The snow-white plumage and rounded heads of the Snowy Owl render them unmistakable, although females are barred heavily in dark brown. This barring makes them appear grizzled from a distance, but their white faces and yellow eyes are distinctive.
The dark barring occurs on the crown, nape, back, belly, and tail. Young males also have dark barring, although their white throat patch tends to be larger than the females’. Female Snowy Owls also have much bolder bars across their tails.
Both sexes have piercing yellow eyes. Their feet and bill are almost entirely covered in white feathers to keep warm in freezing conditions. Only the black talons and the tip of the black bill are visible.
Close up of a female Snowy Owl perched on a post
Snowy Owls usually cannot be confused with any other owl species. Leucistic (white) Great Horned Owls and Barred Owls turn up from time to time, and these birds could fool birdwatchers where their ranges overlap.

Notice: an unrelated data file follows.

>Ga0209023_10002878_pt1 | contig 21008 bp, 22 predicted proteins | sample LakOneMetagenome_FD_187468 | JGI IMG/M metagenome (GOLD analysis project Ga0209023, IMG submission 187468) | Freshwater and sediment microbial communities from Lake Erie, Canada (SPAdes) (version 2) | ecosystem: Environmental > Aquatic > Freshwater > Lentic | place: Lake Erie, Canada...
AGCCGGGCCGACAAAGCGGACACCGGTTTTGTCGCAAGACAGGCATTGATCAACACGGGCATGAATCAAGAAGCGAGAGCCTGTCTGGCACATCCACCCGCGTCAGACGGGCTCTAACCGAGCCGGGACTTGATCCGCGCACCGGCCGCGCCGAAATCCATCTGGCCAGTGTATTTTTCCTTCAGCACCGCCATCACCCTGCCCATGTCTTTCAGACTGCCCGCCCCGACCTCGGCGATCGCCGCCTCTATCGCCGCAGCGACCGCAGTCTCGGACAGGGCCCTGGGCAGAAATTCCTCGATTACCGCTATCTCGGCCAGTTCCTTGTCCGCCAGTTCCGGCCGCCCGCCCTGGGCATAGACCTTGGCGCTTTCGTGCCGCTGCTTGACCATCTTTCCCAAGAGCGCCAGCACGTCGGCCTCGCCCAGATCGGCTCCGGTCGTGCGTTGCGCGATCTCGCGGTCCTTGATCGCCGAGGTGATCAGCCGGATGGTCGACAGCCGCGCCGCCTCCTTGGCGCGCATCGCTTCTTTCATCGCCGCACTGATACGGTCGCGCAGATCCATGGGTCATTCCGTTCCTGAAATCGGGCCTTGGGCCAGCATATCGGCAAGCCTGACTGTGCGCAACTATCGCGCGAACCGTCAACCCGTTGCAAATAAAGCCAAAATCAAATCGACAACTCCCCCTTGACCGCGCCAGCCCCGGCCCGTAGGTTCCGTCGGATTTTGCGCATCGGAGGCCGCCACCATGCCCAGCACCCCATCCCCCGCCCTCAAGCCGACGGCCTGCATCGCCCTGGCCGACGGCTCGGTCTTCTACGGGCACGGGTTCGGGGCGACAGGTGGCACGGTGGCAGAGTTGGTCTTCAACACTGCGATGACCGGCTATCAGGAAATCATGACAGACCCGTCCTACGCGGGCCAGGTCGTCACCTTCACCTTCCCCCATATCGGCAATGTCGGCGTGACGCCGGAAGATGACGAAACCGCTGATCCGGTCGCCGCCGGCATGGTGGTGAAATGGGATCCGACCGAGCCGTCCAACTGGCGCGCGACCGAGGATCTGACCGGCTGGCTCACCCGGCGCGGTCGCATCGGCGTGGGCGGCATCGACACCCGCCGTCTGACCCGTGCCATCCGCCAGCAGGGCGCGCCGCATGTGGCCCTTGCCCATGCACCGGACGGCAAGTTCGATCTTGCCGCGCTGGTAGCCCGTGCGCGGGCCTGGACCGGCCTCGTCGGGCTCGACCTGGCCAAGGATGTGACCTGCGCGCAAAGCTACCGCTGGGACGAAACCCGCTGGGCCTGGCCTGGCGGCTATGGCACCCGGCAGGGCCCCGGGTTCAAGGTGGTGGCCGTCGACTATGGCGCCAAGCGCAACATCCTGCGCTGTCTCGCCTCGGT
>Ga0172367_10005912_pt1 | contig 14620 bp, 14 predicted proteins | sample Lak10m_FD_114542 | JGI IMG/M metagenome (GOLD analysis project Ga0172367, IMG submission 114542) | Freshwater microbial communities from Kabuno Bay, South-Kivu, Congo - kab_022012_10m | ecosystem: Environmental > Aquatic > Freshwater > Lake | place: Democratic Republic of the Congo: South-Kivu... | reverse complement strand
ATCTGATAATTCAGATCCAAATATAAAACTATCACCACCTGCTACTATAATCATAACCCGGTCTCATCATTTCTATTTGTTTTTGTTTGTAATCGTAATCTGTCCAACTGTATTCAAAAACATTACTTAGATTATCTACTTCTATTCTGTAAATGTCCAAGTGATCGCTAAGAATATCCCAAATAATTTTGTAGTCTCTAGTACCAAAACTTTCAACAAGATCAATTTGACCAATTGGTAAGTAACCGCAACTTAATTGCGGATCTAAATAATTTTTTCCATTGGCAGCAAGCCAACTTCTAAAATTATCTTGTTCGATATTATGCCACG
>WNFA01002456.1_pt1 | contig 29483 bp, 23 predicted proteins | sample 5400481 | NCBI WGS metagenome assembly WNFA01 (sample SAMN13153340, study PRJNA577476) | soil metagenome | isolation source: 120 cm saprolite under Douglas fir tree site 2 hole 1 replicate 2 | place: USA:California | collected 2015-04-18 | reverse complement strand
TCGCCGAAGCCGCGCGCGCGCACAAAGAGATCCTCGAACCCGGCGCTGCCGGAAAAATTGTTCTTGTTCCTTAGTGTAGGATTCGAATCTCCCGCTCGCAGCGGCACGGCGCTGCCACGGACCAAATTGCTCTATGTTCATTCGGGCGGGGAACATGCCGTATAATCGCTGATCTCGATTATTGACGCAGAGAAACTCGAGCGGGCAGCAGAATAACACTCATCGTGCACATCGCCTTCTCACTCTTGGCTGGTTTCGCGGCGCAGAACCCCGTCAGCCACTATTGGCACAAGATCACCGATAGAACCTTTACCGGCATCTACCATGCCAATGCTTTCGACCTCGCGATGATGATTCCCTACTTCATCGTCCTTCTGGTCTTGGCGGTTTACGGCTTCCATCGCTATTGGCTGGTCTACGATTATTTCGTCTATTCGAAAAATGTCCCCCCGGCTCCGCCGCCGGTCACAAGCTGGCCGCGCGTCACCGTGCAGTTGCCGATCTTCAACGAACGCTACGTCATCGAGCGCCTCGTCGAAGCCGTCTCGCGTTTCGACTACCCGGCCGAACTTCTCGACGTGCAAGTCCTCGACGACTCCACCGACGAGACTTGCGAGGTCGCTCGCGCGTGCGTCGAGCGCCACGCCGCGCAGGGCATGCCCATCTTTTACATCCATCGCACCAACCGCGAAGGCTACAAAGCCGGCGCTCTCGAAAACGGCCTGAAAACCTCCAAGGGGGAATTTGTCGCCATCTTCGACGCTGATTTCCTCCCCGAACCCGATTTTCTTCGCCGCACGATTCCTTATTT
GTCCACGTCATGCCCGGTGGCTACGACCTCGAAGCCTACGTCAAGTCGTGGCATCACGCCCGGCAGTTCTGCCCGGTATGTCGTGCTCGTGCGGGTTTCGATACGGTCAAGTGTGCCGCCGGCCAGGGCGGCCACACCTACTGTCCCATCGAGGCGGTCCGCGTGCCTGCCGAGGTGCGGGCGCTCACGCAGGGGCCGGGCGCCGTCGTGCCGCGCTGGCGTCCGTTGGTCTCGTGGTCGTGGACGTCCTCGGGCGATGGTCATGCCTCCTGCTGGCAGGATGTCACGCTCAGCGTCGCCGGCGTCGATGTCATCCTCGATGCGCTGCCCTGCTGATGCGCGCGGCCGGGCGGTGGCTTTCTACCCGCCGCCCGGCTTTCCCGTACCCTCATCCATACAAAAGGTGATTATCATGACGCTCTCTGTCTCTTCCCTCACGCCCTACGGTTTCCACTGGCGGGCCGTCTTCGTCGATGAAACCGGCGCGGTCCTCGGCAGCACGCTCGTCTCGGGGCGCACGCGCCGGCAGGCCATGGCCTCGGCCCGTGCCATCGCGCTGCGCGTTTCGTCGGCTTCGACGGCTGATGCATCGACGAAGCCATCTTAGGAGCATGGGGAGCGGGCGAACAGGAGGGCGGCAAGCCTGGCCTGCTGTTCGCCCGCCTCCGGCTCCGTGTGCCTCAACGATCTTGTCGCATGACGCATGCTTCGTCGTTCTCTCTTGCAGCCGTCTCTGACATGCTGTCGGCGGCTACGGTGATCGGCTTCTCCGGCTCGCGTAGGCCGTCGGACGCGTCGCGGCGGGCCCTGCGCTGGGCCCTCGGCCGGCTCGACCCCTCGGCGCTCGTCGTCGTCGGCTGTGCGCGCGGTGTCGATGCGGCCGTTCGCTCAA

Adult Male Snowy Owls are easy to identify by their pure white plumage. However, it takes them several years to mature and lose the dark barring they have as juveniles.
Immature males can resemble females, although they tend to be smaller and have less extensive barring than adult females. Juvenile females are heavily barred everywhere except their faces and the underside of their wings.
Snowy Owl males are mostly predominately white
Female Snowy Owls are significantly larger than their male counterparts. This trait is common among Owls and other birds of prey, although its function is not fully understood.
There is considerable overlap between the measured sizes of adult female and male Snowy Owls, but the difference can help birders make an accurate identification.
Snowy Owl female in flight